Can you name this famous Canadian born driver from a past era? Also, besides driving the winner of a race what else is he doing? Let us know your answers. (Harness Horse photo)

September 16, 2021 - 1:08 pmThis week's photo identities

This week's photo identities were all solved by our panel of "experts". The correct answers were as follows:
Who is it? ​- ​Steve Condren and Mike MacDonald (on the right)
Who else? This one drew just one correct response when David Darocy identified the young lad as John Ratchford ​(Good for you David!)​
Blast from the past was indeed Ralph Baldwin. He was taking a glance at his stopwatch to catch his winning time which was standard procedure back then.​ Guess what he saw? He was driving Excellent Chief, a two-year-old and 2:08 1/5 was the time.​

September 12, 2021 - 10:55 am1 Who is it? Steve Condren on

Paul moynagh SAID...

1 Who is it? Steve Condren on the left.
2 A Blast from the past... I will take a guess Harold McKinley. Looks to me like he is timing.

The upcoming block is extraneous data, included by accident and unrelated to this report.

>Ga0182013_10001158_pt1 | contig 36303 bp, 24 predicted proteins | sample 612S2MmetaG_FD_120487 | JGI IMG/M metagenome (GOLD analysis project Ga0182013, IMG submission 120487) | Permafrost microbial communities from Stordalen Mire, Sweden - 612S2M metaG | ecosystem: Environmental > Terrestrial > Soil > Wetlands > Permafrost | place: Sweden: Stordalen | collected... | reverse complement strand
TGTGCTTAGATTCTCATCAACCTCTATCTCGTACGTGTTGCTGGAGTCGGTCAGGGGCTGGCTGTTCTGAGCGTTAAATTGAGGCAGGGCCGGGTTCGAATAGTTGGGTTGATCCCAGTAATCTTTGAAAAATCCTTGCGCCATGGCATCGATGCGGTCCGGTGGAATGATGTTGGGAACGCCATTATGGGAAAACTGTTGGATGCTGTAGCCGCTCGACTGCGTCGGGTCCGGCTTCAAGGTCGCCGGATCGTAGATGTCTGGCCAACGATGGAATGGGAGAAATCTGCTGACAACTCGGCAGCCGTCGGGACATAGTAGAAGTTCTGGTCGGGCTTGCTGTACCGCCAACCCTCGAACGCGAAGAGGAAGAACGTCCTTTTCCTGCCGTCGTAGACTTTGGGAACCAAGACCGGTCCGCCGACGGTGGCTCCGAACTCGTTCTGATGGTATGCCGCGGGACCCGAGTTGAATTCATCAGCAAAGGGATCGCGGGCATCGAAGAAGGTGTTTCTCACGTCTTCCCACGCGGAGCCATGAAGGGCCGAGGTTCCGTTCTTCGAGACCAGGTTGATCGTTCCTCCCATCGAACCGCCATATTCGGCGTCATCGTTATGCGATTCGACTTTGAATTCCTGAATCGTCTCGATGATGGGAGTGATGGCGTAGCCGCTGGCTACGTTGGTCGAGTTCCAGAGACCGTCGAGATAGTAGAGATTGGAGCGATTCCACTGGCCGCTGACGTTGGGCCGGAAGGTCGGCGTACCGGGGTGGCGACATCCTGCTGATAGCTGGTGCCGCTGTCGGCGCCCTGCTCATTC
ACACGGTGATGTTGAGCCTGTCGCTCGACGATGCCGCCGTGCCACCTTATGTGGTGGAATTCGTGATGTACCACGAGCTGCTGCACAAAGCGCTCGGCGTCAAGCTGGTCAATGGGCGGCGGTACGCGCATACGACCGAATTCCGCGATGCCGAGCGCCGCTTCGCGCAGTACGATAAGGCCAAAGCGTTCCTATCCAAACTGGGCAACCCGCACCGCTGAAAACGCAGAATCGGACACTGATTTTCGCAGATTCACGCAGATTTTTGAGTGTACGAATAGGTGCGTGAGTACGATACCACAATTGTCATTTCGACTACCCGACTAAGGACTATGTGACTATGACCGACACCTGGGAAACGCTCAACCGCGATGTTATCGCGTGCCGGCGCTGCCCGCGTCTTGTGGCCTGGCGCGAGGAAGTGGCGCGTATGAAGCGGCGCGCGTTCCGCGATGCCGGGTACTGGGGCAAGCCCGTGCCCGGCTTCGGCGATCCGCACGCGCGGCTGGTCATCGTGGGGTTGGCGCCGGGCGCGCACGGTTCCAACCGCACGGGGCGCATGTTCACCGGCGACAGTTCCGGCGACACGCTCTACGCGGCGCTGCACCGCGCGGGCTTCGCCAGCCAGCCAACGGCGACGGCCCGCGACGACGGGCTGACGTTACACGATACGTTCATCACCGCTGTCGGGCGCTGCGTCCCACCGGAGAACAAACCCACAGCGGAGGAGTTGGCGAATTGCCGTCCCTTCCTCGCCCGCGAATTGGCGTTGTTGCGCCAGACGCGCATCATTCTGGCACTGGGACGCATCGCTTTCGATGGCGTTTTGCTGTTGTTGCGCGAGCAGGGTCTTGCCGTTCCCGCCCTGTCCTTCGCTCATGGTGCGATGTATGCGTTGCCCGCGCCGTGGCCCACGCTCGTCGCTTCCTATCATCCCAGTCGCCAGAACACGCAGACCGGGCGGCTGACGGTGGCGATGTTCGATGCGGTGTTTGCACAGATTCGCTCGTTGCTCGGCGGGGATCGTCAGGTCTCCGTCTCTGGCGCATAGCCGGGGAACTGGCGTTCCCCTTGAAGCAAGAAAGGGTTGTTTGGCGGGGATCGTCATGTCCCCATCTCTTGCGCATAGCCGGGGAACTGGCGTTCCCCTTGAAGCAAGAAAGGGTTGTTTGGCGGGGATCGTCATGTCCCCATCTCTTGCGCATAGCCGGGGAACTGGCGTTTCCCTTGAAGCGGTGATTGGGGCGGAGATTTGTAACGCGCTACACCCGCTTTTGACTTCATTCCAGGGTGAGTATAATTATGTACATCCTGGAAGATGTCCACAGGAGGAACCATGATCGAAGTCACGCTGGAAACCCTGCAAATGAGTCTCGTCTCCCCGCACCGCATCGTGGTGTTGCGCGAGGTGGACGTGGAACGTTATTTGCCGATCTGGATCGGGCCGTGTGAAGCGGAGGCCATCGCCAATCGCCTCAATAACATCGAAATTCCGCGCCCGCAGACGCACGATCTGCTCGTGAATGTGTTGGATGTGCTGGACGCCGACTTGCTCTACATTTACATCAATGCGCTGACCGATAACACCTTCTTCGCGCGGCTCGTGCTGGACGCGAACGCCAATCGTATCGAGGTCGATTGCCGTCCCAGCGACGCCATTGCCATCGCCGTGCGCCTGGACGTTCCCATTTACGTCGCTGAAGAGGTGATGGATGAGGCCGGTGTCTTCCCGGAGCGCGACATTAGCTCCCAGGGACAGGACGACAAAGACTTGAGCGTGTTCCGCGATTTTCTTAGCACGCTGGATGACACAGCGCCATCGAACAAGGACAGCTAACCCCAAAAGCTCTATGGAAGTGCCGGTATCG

September 12, 2021 - 6:54 amWho is it? Steve Condren and

David Darocy SAID...

Who is it? Steve Condren and Mike MacDonald.
Who else is it? John Ratchford.
From the past could possibly be Doug Walsh looking at his stopwatch, which is a blast from the past.

September 11, 2021 - 11:13 pmNo 1: On the right Michael

No 1: On the right Michael Macdonald

September 11, 2021 - 6:01 pmPicture #1 Steve Condren #2

kent benson SAID...

#1 Steve Condren
#2 Sandy Hawley
#3 looking at his stopwatch

September 11, 2021 - 3:56 pmJust want to say Robert that

Garth Gordon SAID...

Just want to say Robert that I took a trip to P.E.I about 8 years ago. I went to Alberton where Joe O’Brien is from. They have a museum there. There is one area there they have Joe O’Briens helmet and colours and they have the stop watch that Joe used to time trial Steady Star. It is stopped at “ 1:52”.

September 11, 2021 - 3:42 pmSteve Condren and Mike

Steve Condren and Mike MacDonald
Ralph Baldwin

September 11, 2021 - 3:41 pmWho is it is Steve Condren

Garth Gordon SAID...

Who is it is Steve Condren and Mike MacDonld. Who else is it is Ben Webster. And a blast from the past is Ralph Baldwin looking at his stop watch to see how fast he had won with Striking Image.

September 11, 2021 - 1:25 pmSteve Condren, Mike Mcdonald,

Gord Brown SAID...

Steve Condren, Mike Mcdonald, Sanford Hawley. Probably wrong but will say Clint Galbraith. He is checking his stopwatch. Thanks Robert!

September 11, 2021 - 11:53 amA Blast from the Past Cannot

Tom Foley SAID...

A Blast from the Past
Cannot name driver but he is looking at his stopwatch to see how fast he went.